Sex and Breakfast
January 31, 2008
Sex and Breakfast (2007) is about two twentysomething couples going through the usual relationship problems. Miles Brandman’s film examines how these couples communicate (and also how they fail to do so) we each other. Ellis (Becker) and Renee (Dushku) are a self-proclaimed boring couple that spend more time pleasuring themselves than each other. Heather (Dziena) is unable to have an orgasm with James (Culkin). So, both couples decide to try group sex therapy and are matched up together. The rest of the film builds to a will-they-or-won’t-they climax (pun intended) and then briefly explores the ramifications of their decision.
Ellis is uptight and possessive while Renee is a bit of a thrill-seeker – it’s her idea to try therapy. Heather is worried that James will never fully satisfy her sexually while he is a nice, easygoing guy who goes along with group sex therapy to make her happy. It’s weird seeing Macaulay Culkin all grown up and in a film about sex with Eliza Dushku from the Buffy the Vampire Slayer television show. It is a nice bit of casting against type. For all involved this must’ve seemed like edgy material for them to help shed pre-existing stereotypes.
At times, this film wants to be the next Sex, Lies, and Videotape (1989) for the new Millennium with its frank talk about sex, disaffected twentysomethings and an independent film aesthetic, including the requisite indie rock soundtrack. Sadly, Sex and Breakfast is closer to one of the many wannabes that came out in the wake of Sex, Lies’ success, like Bodies, Rest, & Motion (1993), Sleep with Me (1994), and countless others since. The writing is competent but hardly exceptional and the leads acquit themselves just fine. There is nothing explicitly revealed visually and the issues that are raised are not dealt with in any daringly original way or with any kind of complexity, like in Sex, Lies and Videotape.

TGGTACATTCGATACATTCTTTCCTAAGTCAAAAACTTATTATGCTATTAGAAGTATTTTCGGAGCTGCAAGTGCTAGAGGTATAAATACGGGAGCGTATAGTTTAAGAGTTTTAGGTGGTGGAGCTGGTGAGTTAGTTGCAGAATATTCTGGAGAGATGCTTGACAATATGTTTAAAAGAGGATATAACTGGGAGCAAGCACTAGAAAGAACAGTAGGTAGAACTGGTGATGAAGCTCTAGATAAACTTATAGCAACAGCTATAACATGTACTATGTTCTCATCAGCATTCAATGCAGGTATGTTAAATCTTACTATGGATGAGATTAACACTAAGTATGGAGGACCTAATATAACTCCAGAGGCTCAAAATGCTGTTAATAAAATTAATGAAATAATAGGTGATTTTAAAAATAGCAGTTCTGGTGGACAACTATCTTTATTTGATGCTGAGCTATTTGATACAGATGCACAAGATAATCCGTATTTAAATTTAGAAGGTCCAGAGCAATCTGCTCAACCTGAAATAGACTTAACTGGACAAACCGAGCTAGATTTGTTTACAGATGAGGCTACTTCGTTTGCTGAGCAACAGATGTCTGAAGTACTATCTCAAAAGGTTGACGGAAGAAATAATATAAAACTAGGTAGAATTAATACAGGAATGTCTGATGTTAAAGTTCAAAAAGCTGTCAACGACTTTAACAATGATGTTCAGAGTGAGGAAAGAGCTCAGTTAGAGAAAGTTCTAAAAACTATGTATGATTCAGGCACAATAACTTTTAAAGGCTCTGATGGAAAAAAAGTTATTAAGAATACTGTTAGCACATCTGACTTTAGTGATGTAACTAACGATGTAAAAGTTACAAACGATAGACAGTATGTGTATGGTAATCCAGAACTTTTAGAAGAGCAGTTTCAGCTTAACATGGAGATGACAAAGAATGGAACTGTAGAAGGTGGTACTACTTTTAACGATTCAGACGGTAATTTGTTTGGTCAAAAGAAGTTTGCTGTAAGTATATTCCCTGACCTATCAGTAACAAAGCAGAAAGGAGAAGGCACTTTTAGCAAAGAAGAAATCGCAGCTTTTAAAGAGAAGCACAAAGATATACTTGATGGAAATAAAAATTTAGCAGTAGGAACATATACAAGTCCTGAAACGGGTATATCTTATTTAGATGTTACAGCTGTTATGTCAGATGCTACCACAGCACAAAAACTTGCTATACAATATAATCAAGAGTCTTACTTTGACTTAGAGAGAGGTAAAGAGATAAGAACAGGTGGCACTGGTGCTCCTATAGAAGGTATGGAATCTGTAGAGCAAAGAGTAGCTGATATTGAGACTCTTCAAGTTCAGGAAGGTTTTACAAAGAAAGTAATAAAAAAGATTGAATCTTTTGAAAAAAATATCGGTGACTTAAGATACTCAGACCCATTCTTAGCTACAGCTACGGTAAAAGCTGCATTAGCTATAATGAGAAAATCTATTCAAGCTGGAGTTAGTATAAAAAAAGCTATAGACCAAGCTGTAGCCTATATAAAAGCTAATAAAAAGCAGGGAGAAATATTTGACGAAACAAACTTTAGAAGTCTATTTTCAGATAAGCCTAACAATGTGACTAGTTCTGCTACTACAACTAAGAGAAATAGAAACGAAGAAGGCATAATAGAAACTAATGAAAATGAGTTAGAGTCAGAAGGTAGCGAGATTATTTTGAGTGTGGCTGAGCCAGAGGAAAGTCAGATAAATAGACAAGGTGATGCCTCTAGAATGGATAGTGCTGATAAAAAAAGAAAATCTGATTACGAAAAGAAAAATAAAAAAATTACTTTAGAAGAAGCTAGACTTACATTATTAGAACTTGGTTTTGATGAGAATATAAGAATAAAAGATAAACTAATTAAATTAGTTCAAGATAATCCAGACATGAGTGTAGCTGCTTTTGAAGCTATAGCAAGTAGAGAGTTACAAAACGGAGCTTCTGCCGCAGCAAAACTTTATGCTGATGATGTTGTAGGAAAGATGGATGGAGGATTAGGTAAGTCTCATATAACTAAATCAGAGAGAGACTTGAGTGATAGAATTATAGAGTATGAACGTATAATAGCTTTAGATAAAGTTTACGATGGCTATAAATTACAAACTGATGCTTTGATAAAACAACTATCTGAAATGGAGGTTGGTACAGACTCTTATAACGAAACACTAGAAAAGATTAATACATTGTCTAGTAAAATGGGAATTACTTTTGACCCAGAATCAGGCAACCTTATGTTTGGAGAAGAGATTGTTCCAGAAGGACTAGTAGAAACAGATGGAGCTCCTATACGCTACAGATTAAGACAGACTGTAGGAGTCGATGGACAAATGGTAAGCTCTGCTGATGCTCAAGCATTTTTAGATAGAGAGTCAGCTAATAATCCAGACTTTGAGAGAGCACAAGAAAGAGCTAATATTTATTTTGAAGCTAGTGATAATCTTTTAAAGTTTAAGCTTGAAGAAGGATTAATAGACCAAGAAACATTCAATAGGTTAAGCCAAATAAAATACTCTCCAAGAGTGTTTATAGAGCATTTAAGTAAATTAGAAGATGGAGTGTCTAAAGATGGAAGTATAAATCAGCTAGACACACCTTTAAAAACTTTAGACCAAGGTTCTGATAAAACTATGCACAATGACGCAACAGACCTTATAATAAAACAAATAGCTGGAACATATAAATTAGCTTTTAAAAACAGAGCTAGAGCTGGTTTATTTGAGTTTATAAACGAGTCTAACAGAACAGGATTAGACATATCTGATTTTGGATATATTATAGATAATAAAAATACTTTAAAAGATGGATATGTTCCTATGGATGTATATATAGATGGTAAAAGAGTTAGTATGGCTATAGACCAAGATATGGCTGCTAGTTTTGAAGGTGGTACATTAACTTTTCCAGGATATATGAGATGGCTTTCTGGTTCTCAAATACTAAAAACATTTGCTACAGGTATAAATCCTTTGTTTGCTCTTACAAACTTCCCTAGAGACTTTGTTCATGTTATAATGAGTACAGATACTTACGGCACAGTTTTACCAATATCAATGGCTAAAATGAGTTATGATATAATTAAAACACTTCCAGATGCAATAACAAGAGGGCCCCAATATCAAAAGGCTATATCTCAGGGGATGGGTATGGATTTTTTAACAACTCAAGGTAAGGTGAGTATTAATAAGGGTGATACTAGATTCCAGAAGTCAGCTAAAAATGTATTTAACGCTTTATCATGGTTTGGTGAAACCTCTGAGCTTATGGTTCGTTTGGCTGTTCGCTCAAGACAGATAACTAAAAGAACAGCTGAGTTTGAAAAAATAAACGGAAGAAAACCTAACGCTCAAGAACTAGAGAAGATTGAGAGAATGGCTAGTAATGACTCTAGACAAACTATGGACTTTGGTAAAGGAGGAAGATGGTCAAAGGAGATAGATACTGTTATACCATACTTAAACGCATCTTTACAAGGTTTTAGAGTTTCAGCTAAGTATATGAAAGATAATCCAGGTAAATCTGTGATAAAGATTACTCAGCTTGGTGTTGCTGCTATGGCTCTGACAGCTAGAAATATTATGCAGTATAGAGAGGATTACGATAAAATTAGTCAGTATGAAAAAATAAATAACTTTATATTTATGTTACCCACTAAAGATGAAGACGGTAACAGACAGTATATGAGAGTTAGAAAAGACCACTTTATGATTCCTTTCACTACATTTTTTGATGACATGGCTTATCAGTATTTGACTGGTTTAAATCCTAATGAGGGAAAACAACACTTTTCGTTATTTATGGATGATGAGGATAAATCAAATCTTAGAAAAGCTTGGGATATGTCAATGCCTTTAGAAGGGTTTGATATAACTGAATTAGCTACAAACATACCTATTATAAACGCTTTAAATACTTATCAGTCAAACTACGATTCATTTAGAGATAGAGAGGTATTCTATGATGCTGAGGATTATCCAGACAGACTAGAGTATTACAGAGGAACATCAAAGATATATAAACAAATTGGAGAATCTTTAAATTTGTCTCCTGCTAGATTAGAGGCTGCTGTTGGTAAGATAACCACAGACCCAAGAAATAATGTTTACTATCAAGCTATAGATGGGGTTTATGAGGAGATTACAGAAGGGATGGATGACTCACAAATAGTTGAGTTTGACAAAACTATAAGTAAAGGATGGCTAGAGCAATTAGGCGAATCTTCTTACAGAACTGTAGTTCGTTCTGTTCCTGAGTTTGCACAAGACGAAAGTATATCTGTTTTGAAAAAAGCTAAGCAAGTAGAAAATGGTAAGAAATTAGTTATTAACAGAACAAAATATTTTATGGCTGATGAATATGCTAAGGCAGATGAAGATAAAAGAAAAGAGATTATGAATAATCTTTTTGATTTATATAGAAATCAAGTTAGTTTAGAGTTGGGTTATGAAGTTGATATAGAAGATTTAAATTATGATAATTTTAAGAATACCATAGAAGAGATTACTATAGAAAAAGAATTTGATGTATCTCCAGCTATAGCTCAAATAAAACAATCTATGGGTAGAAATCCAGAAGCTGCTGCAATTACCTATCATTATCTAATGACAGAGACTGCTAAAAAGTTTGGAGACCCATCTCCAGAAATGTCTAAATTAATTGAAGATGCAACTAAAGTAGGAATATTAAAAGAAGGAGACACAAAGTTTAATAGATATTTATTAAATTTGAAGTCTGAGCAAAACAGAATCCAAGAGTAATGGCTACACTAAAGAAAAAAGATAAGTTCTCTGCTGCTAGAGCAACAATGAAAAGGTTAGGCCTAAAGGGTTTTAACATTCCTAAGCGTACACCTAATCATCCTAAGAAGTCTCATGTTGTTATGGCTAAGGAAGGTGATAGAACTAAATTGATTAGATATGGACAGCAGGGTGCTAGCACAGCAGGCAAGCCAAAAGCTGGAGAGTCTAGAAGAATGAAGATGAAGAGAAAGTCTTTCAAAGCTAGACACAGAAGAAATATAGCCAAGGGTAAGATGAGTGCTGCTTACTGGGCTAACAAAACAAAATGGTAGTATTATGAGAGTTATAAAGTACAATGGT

Sex and Breakfast only really gets interesting during the aftermath and everyone deals with what happened and how they feel about it. If more time had been spent on this part, we might have had a better film. The film’s fatal flaw is that it fails to examine its themes in a deeper, more meaningful way and the end result is a fine, if average attempt.